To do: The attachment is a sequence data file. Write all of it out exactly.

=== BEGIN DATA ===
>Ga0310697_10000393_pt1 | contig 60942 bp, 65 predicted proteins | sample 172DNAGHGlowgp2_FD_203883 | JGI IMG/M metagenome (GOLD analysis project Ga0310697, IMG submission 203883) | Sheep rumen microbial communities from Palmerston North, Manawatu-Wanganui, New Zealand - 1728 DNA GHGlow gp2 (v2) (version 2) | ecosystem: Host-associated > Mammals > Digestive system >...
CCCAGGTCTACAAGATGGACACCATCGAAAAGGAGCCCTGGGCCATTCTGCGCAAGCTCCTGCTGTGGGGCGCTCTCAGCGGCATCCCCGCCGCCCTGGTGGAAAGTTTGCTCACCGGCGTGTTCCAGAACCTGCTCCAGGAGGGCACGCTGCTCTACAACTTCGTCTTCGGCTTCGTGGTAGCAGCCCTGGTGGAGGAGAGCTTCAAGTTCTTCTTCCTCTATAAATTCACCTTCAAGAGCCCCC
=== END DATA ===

>Ga0310697_10000393_pt1 | contig 60942 bp, 65 predicted proteins | sample 172DNAGHGlowgp2_FD_203883 | JGI IMG/M metagenome (GOLD analysis project Ga0310697, IMG submission 203883) | Sheep rumen microbial communities from Palmerston North, Manawatu-Wanganui, New Zealand - 1728 DNA GHGlow gp2 (v2) (version 2) | ecosystem: Host-associated > Mammals > Digestive system >...
CCCAGGTCTACAAGATGGACACCATCGAAAAGGAGCCCTGGGCCATTCTGCGCAAGCTCCTGCTGTGGGGCGCTCTCAGCGGCATCCCCGCCGCCCTGGTGGAAAGTTTGCTCACCGGCGTGTTCCAGAACCTGCTCCAGGAGGGCACGCTGCTCTACAACTTCGTCTTCGGCTTCGTGGTAGCAGCCCTGGTGGAGGAGAGCTTCAAGTTCTTCTTCCTCTATAAATTCACCTTCAAGAGCCCCC